“I’ve always heard, and I think it’s true, that nobody hates a bad cop more than a good cop,” Guthrie continued. “How do we ensure that bad cops are not moved from department to department? The policeman with George Floyd had at least a dozen or more charges against him…For some reason, this guy got to stick around…We need to look at that. But the idea that the citizens of Minneapolis, the citizens of Bowling Green, the citizens of Horse Cave, can live without a police force or a sheriff’s department, I don’t think that’s accurate. That’s not fair to everybody else.”

Health Care

Earlier this month, Governor Andy Beshear announced that he planned to provide health care to all African Americans in the state of Kentucky. While Congressman Guthrie stated that he had not seen the Governor’s proposal and could not comment on whether or not it would be feasible, he said he does agree that health care should be accessible.

“We need to have people have access to health care,” Guthrie said. “I’m for that. We need to have better outcomes for people in our minority communities. Having said that, our health care system has cured sickle cell anemia, which is primarily a disease that affects African Americans.”

However, Congressman Guthrie said that he is well aware of the differences that minorities are experiencing with COVID-19 versus non-minorities, as statistics show that the disease is more lethal to African American groups.

“If you take an African American person with the same education level, the same income, the same health insurance as someone who is non-African American, they still have less positive outcomes,” Guthrie explained. “…We can address this issue if people in the hospitals will address the issue and focus on the issue…This is bipartisan…Republicans and Democrats realize that we’re having different outcomes in our health care system based on the color of the skin.”

Although universal health care has been suggested, Congressman Guthrie explained that the answer does not lie there either.

“There’s a universal health care in Great Britain, and a study came out yesterday stating that minorities in Great Britain had a less positive outcome than non-minorities in Great Britain,” Guthrie said. “So, it’s not just if there’s universal health care or not. There is a real problem in the system, and we need to get to the root of it.”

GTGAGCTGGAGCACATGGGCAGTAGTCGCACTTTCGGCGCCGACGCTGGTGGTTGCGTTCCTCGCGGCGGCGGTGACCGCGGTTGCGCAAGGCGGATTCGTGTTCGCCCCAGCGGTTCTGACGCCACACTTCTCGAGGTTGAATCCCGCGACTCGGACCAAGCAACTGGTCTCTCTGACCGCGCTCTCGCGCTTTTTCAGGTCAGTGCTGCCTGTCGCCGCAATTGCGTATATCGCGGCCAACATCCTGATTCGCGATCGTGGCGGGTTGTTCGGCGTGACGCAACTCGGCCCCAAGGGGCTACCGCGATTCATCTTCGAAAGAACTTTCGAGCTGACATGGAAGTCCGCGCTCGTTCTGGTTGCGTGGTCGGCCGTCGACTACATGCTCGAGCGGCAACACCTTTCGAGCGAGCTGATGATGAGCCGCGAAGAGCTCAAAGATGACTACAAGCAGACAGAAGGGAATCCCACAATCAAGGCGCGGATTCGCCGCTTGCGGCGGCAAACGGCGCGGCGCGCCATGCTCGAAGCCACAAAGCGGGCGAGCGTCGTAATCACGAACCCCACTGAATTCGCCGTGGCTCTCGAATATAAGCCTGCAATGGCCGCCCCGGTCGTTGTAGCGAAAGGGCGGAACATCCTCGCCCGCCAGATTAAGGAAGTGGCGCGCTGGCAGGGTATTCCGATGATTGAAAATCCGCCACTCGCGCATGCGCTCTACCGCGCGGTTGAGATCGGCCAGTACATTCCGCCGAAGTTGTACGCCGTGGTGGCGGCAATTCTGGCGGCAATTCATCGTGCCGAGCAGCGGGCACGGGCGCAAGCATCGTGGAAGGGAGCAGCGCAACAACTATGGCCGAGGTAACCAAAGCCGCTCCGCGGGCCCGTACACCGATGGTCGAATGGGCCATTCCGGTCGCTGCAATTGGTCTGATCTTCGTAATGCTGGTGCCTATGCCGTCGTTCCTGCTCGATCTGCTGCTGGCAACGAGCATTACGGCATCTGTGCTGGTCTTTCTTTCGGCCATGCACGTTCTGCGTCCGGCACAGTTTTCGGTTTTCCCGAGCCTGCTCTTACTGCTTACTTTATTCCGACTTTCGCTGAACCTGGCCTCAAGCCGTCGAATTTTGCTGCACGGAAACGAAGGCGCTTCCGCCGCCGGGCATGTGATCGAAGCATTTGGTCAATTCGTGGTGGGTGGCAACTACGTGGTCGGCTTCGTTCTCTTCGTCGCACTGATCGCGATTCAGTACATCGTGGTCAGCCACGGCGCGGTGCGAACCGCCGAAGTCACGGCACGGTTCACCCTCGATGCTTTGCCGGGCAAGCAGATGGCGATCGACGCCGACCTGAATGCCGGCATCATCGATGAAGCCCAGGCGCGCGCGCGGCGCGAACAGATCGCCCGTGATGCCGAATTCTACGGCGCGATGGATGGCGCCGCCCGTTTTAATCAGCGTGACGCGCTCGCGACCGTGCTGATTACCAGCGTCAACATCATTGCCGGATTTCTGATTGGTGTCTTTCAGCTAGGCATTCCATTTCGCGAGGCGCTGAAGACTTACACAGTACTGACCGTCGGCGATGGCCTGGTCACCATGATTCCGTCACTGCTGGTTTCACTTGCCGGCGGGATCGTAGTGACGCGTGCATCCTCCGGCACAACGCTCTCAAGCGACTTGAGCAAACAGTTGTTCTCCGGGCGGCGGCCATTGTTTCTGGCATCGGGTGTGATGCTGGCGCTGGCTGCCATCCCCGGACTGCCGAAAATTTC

“The problem needs to be addressed, and American citizens need to hold us all accountable for this,” Guthrie added.

Better Life for All

With tensions continuing to plague the nation and cause division, Congressman Guthrie stated that the key focus is providing a better life for everyone.

“I think we just need to focus on what’s important, and what’s important is how to create a better life for ourselves and our children,” Guthrie said. “There are people who are frustrated. There have been people who are legitimately protesting and are frustrated with what they think about the future. But protesting and destruction are two different things, and that’s why we have to treat them as two different things.”

“Someone told me that they just want to feel like they have a place,” Guthrie added. “There’s not a country on earth, not a country that has ever been created, that gives the opportunities that ours have. And if people here feel like they can’t take advantage of those opportunities that are here, we need to take those road blocks out of their way. Whether it’s adequate access to health care or if it is adequate schools that they need, we need to make sure we improve all of those institutions so that people do have the opportunities to improve.”

The Bowling Green District Office of Congressman Brett Guthrie can be reached at 270-842-9896. His Washington, D.C. Office can be reached at 202-225-3501.

For more information regarding the JUSTICE Act, visit Senator Tim Scott’s website at https://www.scott.senate.gov/.